How much electricity — and money — do you waste heating or cooling unoccupied parts of your house across a 24-hour cycle? And how often do you find yourself fiddling with the thermostat when winter or summer weather makes one end of the house uncomfortable?
This is an old problem, but Dan Myers and Kenny Tay of Flair are using sensor technology, modern data crunching, and rapid prototyping to build an easy-to-use system that helps customers conserve energy, cut costs, and enjoy a temperate indoor climate regardless of the weather outside.
Discomfort Is the Mother of Invention for Climate Control
Growing up in South Florida, Myers experienced the inadequacy of traditional climate control systems. The end of his house near the thermostat stayed cool, but the parts farthest away — including his childhood bedroom — got uncomfortably hot when the Florida sun hit them.
After college he ran into the same problem when he lived in Chicago. The hot summers and brutal winters caused enormous temperature differentials between the two floors of his house, to the point that he had to correct them by manually altering airflow.
The rest of us might leave it at that, but Myers is an engineer with a penchant for tinkering. “For fun, I decided to build a solution with Legos, Arduinos, and a Raspberry Pi,” he says. “When I found out the Chicago Public Library had 3D printers, I signed up for a library card and downloaded some 3D modeling software.” His interest grew as he found himself talking with friends who shared his climate-control problem and wanted him to build them a solution, too.
Myers was intrigued enough to summon reinforcements. “I called up the smartest guy I know, my cofounder Kenny, and started talking to him about the project,” he says. “After that, it just sort of grew legs.”
Data-Driven Comfort and Energy Efficiency for HVAC
The more they dug into the problem, the more Myers and Tay got excited about the potential to make a real impact, not just on people’s comfort but on their energy consumption. As Myers puts it: “The notion that we could look at an industry that has been making steady strides on improving the efficiency of many aspects of their systems, but then provide the most comprehensive energy and data driven approach to complement it — it’s intoxicating from a motivational perspective.”
The Flair team is committed to keeping the solution simple to install and then easy to use and maintain. The key components of the system are sensor-enabled vent covers that anyone can install in place of the existing metal or plastic ones. The sensors accumulate data steadily so that the system learns the patterns of temperature fluctuation across each room of your house.
The sophisticated use of that data is critical to the Flair system’s operation. Myers and Tay have built the product so it can be controlled remotely from your phone or a laptop, or allowed to run on autopilot. Since the cofounders are serious about data privacy, they’ve also designed the system so you can sync it to the cloud, run it entirely offline, or disable sensors one by one.
The result is convenient and customizable — and promises to cut energy bills by 30% or more.
Mastering the Tiniest Details, from Plastics to Web Pages
Building an integrated system like Flair’s has required the two engineers to understand technical details about everything from the composition of plastics to CSS for generating beautiful Web dashboards. “You need to not just know how to do things academically,” Myers says, “but how to use tools to design the product down to the tiniest of details.”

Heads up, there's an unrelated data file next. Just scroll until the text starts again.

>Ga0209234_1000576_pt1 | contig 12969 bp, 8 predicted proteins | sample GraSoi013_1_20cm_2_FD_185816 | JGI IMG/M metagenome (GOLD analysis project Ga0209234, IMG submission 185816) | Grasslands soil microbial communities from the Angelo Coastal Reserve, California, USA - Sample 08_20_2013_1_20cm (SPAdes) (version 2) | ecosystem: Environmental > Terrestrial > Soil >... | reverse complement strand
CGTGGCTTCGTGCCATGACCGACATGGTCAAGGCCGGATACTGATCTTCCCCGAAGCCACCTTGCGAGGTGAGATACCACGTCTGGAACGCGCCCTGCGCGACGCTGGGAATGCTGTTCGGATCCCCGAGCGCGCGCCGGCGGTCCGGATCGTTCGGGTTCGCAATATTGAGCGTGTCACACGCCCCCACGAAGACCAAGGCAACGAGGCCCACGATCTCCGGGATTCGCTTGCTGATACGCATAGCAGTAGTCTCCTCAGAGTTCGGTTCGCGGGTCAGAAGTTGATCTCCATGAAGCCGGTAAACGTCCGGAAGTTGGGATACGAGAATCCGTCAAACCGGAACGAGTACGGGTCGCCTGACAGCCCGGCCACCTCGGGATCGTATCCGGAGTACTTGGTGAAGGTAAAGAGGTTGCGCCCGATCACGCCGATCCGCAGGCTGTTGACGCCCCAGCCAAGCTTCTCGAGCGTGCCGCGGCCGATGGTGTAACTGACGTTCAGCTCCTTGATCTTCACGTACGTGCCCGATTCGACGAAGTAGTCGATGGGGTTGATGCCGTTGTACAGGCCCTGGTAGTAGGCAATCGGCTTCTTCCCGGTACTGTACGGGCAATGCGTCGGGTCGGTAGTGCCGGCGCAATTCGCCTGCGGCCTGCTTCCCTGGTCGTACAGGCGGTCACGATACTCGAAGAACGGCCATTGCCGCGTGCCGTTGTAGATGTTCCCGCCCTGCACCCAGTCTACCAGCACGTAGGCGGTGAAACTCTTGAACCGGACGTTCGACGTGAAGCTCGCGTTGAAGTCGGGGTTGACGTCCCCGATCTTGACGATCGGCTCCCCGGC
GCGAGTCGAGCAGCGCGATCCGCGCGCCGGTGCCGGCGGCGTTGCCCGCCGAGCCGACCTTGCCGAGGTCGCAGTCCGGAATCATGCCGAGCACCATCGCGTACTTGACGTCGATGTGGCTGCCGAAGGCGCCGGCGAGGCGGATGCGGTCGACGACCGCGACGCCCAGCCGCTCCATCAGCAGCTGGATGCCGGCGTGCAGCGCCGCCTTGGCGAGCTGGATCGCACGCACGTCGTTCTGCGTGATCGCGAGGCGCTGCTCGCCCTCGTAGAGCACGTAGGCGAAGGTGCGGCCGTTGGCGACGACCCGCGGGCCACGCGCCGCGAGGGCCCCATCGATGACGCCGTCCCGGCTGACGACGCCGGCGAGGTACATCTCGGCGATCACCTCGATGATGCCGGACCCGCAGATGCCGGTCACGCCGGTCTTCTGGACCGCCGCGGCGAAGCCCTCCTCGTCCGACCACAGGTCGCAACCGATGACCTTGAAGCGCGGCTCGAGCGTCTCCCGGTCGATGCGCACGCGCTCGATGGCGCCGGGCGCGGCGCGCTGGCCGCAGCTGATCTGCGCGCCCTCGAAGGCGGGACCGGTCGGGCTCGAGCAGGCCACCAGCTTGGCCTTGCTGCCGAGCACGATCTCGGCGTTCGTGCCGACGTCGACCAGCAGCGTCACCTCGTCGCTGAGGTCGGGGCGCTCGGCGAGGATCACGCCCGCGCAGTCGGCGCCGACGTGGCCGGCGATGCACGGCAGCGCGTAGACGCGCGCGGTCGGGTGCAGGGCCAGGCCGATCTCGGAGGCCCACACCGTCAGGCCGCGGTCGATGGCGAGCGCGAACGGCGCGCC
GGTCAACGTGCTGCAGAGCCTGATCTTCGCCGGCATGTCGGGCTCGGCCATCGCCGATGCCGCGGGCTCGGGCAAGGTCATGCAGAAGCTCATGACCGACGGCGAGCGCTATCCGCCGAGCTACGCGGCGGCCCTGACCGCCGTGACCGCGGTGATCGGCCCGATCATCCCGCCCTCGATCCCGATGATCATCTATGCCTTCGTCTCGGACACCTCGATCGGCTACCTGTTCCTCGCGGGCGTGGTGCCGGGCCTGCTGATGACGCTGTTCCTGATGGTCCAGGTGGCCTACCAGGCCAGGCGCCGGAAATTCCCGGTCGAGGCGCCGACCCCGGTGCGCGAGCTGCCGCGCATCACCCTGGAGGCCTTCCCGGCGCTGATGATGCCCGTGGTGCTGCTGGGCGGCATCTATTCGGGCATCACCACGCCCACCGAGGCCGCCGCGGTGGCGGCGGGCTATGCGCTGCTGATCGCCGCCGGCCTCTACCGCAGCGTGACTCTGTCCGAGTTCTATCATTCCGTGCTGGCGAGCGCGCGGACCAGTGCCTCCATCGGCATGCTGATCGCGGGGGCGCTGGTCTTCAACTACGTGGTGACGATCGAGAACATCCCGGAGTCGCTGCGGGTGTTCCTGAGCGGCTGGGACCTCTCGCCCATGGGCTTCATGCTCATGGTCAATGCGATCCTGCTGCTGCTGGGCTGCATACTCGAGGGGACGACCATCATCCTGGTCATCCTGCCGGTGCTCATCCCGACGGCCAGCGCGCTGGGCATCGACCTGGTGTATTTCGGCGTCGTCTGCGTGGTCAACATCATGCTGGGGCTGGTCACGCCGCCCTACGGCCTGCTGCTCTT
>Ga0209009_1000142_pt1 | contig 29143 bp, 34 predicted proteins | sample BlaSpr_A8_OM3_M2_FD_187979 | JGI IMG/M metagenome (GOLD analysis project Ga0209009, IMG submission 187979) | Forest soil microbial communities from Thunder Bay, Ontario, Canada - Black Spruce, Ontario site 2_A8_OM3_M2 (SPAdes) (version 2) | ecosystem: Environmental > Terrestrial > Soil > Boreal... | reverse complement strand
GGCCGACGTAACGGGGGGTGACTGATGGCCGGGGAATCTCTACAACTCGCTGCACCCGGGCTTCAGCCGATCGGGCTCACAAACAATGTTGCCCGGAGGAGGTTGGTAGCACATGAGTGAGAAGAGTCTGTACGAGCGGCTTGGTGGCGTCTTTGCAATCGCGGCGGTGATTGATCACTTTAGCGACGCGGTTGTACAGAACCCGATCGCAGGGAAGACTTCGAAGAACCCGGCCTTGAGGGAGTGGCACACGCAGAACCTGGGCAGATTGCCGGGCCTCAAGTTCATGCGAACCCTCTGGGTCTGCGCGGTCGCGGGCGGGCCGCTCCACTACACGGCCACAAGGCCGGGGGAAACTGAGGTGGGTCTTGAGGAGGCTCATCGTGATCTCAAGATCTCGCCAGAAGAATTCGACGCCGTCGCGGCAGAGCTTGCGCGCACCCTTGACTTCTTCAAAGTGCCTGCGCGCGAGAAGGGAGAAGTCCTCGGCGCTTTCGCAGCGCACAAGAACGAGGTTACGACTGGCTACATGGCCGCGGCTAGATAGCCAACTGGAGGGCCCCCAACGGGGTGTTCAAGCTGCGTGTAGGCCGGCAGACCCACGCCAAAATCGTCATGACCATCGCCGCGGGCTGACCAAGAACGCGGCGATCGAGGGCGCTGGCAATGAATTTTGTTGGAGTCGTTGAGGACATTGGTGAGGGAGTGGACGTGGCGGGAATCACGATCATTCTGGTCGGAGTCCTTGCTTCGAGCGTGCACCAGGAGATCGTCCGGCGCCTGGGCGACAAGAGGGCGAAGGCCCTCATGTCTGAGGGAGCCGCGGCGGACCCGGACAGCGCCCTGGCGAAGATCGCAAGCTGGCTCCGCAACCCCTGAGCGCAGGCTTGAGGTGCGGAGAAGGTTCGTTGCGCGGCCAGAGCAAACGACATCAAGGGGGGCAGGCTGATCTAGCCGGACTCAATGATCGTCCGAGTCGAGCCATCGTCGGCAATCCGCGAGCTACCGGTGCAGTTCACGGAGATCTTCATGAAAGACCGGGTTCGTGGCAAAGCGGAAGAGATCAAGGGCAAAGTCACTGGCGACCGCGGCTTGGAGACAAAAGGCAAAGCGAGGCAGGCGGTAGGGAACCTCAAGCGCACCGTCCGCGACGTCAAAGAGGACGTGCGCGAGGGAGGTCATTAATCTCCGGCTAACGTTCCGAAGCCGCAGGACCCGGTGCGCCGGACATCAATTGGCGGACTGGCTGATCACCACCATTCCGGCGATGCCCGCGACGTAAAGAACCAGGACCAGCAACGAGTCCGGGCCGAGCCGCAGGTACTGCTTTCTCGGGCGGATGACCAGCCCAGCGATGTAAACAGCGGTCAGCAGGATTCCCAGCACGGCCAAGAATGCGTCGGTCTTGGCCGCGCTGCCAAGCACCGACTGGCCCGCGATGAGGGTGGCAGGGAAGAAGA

Throughout that process, they have used Fusion 360 and 3D printing extensively to create and test their mechanical designs. Myers had used Autodesk software before, particularly in high school when he used Inventor as part of a team working to build a solar-powered racecar to drive across the country. When a friend mentioned to him that Fusion 360 is available for free for early startups, he knew he needed to try it. “After that,” he says, “we never looked back.”
Fusion 360 has been especially useful because the Flair team has been operating in both China and the United States; the software is built take make it easy to collaborate, and to rapidly integrate both electrical and mechanical designs.
Faster, Better Decisions en Route to a More Connected World
The hardest part of a startup, Myers thinks, is the decision making. Every technical decision about the product comes with tradeoffs, whether in terms of cost, interoperability, or the timetable to get the product out the door.
“Not making decisions fast enough or going back and forth can really hurt momentum,” Myers says. For technical entrepreneurs, he adds, “It’s striking the balance between decisiveness and diligence thats incredibly hard to get right.”
Still, the work is a thrill. Myers is a big proponent of the speed and agility he sees taking over in manufacturing: “We are already seeing how 3D printing has empowered more people to create. And as rapid prototyping spills over into rapid production, it simply means more innovation will be able to make it to the market, and faster, which is great for humanity. It also means the tools will evolve with new processes and allow people to become more expressive and more effective.”
Myers believes that shifting device intelligence to the cloud so that we can use data in brand-new ways — as Flair is doing — will challenge many of our foundational assumptions. “Buildings, cities, and societies can and will be designed differently,” he says, “and people will benefit from those changes in overwhelming and unforeseen ways.”